Welcome to your bunker. I'm Rich Redman, one of the designers of the d20 Modern Roleplaying Game. I may not be an expert, but I'm experienced and opinionated. Here in the bunker, I explore some corners of the d20 Modernrules, create rules variants, and offer suggestions based on my experience writing and running games.
This month's column is the second in a two-part series on vehicles in the d20 Modern game. Last month we talked about creating vehicle statistics from scratch. This installment focuses on vehicle combat.
I won't waste your time repeating information that you can find in Chapter Five: Combat in the book. Instead, let's look at an abstract system for vehicle combat.
One good reason for developing an abstract system is that people have been asking for it for some time now. But the chief advantage of such a system is that you don't need to draw maps. Mapping vehicle combat can be time-consuming both before and during a game. In this system, though, you can use street maps or even go without maps entirely if you want to.
This system works best when all the characters are in vehicles. If some characters are on foot and some are in vehicles, you're better off using the system presented in Chapter Five: Combat in the d20 Modern Roleplaying Game. Use character scale and let characters outside vehicles have their own initiatives while those inside use the vehicles' initiatives.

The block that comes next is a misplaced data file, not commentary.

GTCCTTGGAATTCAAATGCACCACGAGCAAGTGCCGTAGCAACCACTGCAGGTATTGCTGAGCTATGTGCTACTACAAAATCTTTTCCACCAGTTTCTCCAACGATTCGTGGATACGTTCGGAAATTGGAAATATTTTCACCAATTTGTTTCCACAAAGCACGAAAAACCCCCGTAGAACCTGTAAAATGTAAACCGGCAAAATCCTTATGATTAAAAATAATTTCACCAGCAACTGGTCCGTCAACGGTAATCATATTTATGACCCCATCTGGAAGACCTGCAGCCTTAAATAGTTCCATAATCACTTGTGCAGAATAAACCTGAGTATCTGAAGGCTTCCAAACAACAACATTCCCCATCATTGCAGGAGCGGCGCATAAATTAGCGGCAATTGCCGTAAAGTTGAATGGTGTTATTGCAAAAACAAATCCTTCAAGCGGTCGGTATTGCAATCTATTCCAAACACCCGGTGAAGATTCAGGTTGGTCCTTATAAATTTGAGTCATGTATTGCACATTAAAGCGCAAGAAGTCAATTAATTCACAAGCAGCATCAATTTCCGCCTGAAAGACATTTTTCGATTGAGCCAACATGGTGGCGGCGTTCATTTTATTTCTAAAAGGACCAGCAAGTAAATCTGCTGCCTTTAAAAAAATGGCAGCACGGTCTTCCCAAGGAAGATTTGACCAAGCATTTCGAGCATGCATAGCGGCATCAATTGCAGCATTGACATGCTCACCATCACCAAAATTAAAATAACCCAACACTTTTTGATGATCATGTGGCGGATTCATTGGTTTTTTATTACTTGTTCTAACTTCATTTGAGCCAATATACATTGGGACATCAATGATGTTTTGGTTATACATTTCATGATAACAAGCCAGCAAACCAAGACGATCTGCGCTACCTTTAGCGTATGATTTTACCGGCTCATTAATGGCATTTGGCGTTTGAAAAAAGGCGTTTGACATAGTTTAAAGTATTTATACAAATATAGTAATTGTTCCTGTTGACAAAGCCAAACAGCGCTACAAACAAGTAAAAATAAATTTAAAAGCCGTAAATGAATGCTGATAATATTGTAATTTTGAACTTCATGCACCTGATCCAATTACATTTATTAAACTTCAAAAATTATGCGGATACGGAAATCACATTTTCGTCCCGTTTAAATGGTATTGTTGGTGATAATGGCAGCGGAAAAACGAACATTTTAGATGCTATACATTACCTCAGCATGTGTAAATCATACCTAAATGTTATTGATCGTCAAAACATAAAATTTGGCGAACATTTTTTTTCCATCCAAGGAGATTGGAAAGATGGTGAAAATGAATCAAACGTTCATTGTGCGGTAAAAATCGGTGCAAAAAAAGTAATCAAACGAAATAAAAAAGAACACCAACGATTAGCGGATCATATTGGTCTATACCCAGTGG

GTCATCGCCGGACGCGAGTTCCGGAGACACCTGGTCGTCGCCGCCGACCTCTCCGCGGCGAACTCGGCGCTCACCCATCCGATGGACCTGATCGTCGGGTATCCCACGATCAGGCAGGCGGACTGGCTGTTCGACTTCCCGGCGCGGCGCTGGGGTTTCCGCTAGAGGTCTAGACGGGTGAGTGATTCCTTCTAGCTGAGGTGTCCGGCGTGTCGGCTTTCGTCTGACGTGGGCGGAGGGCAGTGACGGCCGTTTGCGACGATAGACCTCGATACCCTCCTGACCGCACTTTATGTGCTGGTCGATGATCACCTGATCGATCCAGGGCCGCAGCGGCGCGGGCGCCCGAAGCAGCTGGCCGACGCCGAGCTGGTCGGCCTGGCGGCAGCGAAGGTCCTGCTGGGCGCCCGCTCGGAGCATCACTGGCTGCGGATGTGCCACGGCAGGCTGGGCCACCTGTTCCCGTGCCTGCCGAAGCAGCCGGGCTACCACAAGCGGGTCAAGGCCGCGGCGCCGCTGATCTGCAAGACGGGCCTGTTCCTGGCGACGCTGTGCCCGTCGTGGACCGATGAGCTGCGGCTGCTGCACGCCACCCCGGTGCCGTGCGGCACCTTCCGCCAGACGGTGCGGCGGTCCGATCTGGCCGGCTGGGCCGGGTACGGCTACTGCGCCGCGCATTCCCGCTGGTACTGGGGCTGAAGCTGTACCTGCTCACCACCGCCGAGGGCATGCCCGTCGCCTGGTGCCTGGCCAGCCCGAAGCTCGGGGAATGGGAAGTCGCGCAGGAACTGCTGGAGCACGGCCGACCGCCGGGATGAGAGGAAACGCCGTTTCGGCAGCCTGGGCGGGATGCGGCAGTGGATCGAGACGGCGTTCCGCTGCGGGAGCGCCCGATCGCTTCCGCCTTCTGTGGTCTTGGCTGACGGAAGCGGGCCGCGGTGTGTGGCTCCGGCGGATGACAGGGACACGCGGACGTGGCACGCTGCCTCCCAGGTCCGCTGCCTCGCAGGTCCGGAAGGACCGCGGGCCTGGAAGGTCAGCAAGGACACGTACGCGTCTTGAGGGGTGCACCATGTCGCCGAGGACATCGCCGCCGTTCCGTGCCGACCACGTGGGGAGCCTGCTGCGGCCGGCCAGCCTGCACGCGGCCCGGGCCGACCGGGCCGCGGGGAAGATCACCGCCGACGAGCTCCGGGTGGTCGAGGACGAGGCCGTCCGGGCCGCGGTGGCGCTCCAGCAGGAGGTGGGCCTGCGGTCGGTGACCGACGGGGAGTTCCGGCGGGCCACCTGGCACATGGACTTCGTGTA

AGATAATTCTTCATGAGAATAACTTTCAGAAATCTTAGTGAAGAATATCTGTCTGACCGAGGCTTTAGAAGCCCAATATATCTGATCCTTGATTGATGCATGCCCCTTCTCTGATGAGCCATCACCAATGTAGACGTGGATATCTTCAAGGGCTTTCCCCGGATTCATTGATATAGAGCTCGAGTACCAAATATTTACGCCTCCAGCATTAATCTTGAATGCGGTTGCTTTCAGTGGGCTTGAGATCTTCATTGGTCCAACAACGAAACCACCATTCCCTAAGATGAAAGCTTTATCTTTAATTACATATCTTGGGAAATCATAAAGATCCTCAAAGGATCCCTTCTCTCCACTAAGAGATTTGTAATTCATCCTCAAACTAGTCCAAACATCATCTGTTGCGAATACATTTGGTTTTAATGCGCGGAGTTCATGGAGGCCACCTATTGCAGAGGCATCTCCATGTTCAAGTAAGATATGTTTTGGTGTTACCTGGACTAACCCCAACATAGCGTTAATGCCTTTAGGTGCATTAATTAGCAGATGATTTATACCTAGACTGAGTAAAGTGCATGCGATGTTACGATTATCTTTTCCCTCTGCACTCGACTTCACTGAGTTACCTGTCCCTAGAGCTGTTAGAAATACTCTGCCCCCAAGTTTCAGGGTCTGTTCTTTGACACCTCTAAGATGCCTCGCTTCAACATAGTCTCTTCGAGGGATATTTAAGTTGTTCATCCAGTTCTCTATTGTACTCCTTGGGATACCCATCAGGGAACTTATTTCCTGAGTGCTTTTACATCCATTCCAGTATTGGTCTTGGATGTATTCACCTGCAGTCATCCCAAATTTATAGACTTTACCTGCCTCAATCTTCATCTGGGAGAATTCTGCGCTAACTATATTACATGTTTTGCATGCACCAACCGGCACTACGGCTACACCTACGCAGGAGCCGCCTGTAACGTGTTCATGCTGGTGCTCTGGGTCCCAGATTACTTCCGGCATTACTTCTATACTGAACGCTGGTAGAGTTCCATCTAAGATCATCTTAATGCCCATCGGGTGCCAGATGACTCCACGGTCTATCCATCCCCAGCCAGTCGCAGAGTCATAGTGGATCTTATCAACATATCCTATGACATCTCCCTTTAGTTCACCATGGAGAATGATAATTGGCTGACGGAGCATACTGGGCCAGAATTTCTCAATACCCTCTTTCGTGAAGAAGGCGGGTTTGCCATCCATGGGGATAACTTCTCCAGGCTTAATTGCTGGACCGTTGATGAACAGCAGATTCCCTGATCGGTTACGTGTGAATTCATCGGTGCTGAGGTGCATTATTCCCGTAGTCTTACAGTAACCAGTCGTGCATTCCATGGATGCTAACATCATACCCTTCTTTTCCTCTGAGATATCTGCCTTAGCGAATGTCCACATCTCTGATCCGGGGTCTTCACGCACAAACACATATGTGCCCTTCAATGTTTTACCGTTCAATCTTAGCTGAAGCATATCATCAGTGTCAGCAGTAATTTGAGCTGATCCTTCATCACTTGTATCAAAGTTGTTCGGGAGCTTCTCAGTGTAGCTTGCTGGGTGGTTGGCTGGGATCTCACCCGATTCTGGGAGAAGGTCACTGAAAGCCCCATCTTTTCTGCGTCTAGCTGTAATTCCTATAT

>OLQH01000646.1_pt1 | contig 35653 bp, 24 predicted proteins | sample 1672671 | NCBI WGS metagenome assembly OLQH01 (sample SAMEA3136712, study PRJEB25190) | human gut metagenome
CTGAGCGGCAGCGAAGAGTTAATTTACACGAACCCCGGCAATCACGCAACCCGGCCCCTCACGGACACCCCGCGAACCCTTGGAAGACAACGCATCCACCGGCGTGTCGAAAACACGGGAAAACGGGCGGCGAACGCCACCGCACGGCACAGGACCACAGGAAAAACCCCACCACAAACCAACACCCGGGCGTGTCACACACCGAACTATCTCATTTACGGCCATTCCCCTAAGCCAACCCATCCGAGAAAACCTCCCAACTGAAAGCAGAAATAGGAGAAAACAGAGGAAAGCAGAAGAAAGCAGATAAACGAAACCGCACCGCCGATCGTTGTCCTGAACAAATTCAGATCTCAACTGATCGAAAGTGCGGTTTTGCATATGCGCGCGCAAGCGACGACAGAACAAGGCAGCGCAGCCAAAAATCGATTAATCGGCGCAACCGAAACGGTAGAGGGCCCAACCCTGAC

To use this system, you need paper (or several large mats with preprinted grids that work with erasable markers, such as the mats put out by Chessex.). You also need a copy of the d20 Modern rules and your usual supplies for playing the game.
For simulating vehicle combat, I like to use toy vehicles, such as Hot Wheels or Matchbox cars, or other similarly scaled vehicles. (Hot Wheels and Matchbox are both Mattel, Inc. products, but they're also readily available to everyone.) Since this method doesn't rely on squares, it doesn't matter how big the toys or models are in relation to each other. A 1/35th scale plastic model works just as well as a die-cast toy, provided that you make a big enough diagram.
Alternatively, you could find a copy of Polyhedron magazine #152, which includes vehicle counters that you can photocopy and use in your game. (They're part of a d20 minigame written by yours truly.)
Draw a large X in the center of your piece of paper or mat. Place or draw the heroes' vehicle in the middle of it, orienting the model so that the X divides the paper into the four firing arcs presented on pages 156 and 157 of the d20 Modern Roleplaying Game.
Burden of Description